Fox hunting: Cameron faces defeat on change to hunting law

If the SNP claims rule revisions affect Scotland, the Government’s plans may well be scuppered

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The Government’s attempt to change the rules on fox hunting and end the ban on using a full pack of hounds could be wrecked in the Commons this week.

Late plans to include “research and observation” loopholes are now likely to mean the SNP will claim that the changes do affect Scotland, allowing them to join Tory rebels and a whipped Labour vote to inflict the first defeat on David Cameron’s majority government.

Although the Conservative manifesto promised a free vote to repeal the hunting ban introduced by Tony Blair’s government, the Prime Minister has opted for an easier route which makes technical changes to the Hunting Act.

The class-ridden debate on fox hunting delivered the 2005 law which specified that only two hounds could be used to “flush out” foxes, which would then be shot. Three years earlier Scotland had brought in its own ban.

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There are 45,000 hunt members according to the Countryside Alliance (Getty)

However, north of the border there is no limit to the number of the dogs involved, and full packs of pedigree hounds still take part in fox hunts, mainly in the Borders.

In a truncated 90-minute debate in the Commons on 15 July, the Government will argue that only technical changes are being made to the Hunting Act. Ministers will claim there is no back-door strategy to revitalise traditional fox hunting.

The Scottish Nationalists were expected to simply abstain from the Commons vote because the central issue only affects England and Wales. However late proposals and amendments have changed that assumption.

Included in a largely low-key draft order are concessions for “research and observation” relating to pest control and the overall health of the fox population, with evaluations of diseased and injured foxes.

The SNP’s Westminster group held discussions on the hunting changes and there was broad agreement among the 56 SNP MPs and the party leader, Nicola Sturgeon, that they would stick to the convention of keeping out of purely English affairs.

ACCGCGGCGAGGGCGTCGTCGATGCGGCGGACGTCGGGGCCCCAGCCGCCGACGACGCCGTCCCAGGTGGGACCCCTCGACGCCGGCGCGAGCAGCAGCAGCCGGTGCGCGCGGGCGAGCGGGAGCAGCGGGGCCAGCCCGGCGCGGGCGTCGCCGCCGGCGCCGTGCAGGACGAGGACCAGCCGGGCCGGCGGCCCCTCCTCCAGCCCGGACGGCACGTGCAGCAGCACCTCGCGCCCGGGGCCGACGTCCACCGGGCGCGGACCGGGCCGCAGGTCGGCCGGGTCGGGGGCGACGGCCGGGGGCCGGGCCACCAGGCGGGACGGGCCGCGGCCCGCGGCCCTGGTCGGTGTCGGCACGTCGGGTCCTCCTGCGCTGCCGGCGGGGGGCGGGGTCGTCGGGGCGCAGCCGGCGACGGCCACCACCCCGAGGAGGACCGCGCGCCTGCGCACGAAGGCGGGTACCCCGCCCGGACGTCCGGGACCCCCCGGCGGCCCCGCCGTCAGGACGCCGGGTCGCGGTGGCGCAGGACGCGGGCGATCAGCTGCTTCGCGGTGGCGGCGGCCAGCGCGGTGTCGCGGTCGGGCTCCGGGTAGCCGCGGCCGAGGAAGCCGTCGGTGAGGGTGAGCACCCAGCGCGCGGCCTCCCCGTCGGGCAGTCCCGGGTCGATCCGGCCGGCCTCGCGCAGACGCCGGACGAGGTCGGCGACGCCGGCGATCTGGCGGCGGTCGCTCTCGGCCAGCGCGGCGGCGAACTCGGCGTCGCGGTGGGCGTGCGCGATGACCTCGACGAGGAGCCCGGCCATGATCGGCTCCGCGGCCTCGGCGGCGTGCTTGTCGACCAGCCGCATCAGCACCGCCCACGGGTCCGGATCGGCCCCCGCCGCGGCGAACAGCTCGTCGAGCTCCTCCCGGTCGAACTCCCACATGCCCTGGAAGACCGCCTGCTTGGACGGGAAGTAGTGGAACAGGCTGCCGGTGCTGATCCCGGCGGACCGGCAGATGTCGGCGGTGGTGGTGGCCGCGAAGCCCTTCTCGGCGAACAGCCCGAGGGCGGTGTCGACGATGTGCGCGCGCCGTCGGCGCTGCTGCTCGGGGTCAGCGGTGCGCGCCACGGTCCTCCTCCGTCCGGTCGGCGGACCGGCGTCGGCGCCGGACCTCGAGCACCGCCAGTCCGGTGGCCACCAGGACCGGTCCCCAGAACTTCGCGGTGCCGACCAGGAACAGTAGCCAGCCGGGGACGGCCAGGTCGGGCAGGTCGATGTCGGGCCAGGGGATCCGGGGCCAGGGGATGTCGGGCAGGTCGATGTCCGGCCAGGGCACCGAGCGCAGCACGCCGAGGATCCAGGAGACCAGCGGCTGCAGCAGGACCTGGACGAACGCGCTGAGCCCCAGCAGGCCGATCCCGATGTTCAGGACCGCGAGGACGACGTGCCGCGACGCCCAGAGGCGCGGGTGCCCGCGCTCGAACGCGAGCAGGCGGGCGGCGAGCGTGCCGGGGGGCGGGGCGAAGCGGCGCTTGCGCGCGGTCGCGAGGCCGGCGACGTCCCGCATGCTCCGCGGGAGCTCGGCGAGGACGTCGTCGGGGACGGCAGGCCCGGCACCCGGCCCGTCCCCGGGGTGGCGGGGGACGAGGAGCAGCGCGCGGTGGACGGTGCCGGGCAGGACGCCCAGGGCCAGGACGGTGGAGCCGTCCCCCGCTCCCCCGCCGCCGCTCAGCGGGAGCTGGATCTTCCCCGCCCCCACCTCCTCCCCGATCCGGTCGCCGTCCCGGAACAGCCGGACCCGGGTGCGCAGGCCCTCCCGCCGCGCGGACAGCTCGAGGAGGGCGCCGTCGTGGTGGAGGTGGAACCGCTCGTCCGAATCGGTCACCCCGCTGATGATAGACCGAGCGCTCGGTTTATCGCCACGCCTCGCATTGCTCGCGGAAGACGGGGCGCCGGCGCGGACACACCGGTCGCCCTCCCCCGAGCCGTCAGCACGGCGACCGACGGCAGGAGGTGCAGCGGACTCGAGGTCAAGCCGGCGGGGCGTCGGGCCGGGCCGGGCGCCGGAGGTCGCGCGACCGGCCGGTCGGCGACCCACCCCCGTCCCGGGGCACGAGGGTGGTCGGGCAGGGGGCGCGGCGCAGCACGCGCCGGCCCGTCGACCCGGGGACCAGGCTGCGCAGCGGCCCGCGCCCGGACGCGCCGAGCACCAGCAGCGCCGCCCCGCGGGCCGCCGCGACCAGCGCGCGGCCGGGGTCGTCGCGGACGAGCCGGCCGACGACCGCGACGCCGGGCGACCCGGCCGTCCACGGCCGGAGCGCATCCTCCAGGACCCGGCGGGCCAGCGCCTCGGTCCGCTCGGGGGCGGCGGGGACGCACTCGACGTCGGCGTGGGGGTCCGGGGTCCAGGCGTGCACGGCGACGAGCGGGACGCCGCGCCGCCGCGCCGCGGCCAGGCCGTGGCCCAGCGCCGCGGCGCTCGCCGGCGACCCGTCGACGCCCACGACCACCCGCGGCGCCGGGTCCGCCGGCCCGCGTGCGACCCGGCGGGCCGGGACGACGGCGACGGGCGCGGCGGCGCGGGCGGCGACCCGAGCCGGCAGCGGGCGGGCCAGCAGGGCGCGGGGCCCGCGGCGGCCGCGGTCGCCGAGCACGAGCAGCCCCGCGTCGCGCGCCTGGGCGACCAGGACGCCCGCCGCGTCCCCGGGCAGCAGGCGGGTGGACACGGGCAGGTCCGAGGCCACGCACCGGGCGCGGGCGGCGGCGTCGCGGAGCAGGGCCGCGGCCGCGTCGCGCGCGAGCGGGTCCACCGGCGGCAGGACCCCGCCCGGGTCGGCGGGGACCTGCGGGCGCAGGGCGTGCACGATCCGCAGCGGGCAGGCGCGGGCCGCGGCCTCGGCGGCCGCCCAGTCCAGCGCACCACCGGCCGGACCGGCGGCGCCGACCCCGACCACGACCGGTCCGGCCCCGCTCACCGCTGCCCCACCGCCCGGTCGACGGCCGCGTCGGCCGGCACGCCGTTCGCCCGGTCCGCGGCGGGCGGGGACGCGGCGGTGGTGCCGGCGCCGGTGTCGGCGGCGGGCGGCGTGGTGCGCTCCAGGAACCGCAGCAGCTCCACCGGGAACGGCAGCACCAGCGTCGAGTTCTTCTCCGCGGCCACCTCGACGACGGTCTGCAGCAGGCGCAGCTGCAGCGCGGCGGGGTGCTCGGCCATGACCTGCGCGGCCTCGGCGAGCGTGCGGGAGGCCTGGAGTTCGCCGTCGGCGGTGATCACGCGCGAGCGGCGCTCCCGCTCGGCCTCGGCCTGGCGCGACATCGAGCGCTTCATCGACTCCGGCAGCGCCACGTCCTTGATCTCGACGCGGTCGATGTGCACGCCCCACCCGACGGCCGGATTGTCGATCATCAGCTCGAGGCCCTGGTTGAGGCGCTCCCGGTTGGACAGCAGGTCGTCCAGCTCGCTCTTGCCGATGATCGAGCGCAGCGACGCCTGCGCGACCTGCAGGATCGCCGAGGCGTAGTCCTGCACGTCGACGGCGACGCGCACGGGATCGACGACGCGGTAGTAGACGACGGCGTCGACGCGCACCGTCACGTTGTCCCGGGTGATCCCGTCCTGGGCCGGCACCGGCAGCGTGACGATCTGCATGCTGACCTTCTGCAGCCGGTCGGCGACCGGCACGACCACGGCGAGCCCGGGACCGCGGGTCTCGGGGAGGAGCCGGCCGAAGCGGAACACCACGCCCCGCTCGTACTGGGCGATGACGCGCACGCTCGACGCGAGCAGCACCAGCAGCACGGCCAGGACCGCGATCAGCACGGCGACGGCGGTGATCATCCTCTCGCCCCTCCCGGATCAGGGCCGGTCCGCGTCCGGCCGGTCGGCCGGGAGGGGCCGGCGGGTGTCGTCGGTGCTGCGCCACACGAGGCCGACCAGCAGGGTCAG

However, senior party sources have told The Independent on Sunday that the amendments could be a “game changer”. A meeting of the parliamentary group tomorrow night will now take the final decision on how the SNP will vote.

The party source said: “Although we have been told these changes will equalise hunting rules and bring England and Wales into line with Scotland, this may not be the case.

 

“If ‘research’ in England and Wales encourages a resurgence in traditional fox hunting simply because prosecutions would in future be difficult to secure, that could be seen as encouraging Scottish hunts to take a similar route. So we have every right to protect Scottish laws, and therefore we may vote against these government plans.”

Labour has already announced that its MPs will not be allowed a free vote and aims to take full advantage of Mr Cameron’s potential embarrassment.

Although the Tories have been given a free vote, its MPs are being pressured by the Whips’ Office because of the potential impact of a defeat. Up to 40 Tory MPs are reported to be ready to abstain or vote against the changes. Ministers, including Dominic Raab and Tracey Crouch, are regarded as unlikely to back the government line.

The decision on 13 July by the SNP will therefore be critical. 

The League Against Cruel Sports (LACS) is mounting a media campaign to highlight what it claims is an attempt by Mr Cameron to bring back hunting.

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One poll has revealed that eight out of ten Britons are against the fox hunting ban being lifted (Getty)

It says: “These changes will destroy the Hunting Act and bring this cruel sport back to our countryside.”

The LACS is asking constituents to lobby their MPs, urging, “Don’t let your MP be fooled into helping hunting return by the back door.”

Border line

Some 70 times a year, at 10.45am, the Berwickshire Hunt leaves to “flush out” foxes. Farmers invite the hunt to kill foxes deemed a threat to livestock, and between two and 60 horses are led by the Master, Rory Innes. There’s no chase. Hounds are sent in to root out foxes, which are then shot. The League Against Cruel Sports recently filmed five of the Borders’ hunts. No evidence of anything against the law was found – yet suspicions remain that hunting here is illegal and should be banned. 

It would be ‘hypocritical’, Innes said, for the SNP to vote to defeat changes that equalise hunting with dogs across the UK. “The Government is changing a law that simply doesn’t work. With only two dogs involved – the limit in England – effective pest control, which is what farmers want, just doesn’t work.”JC

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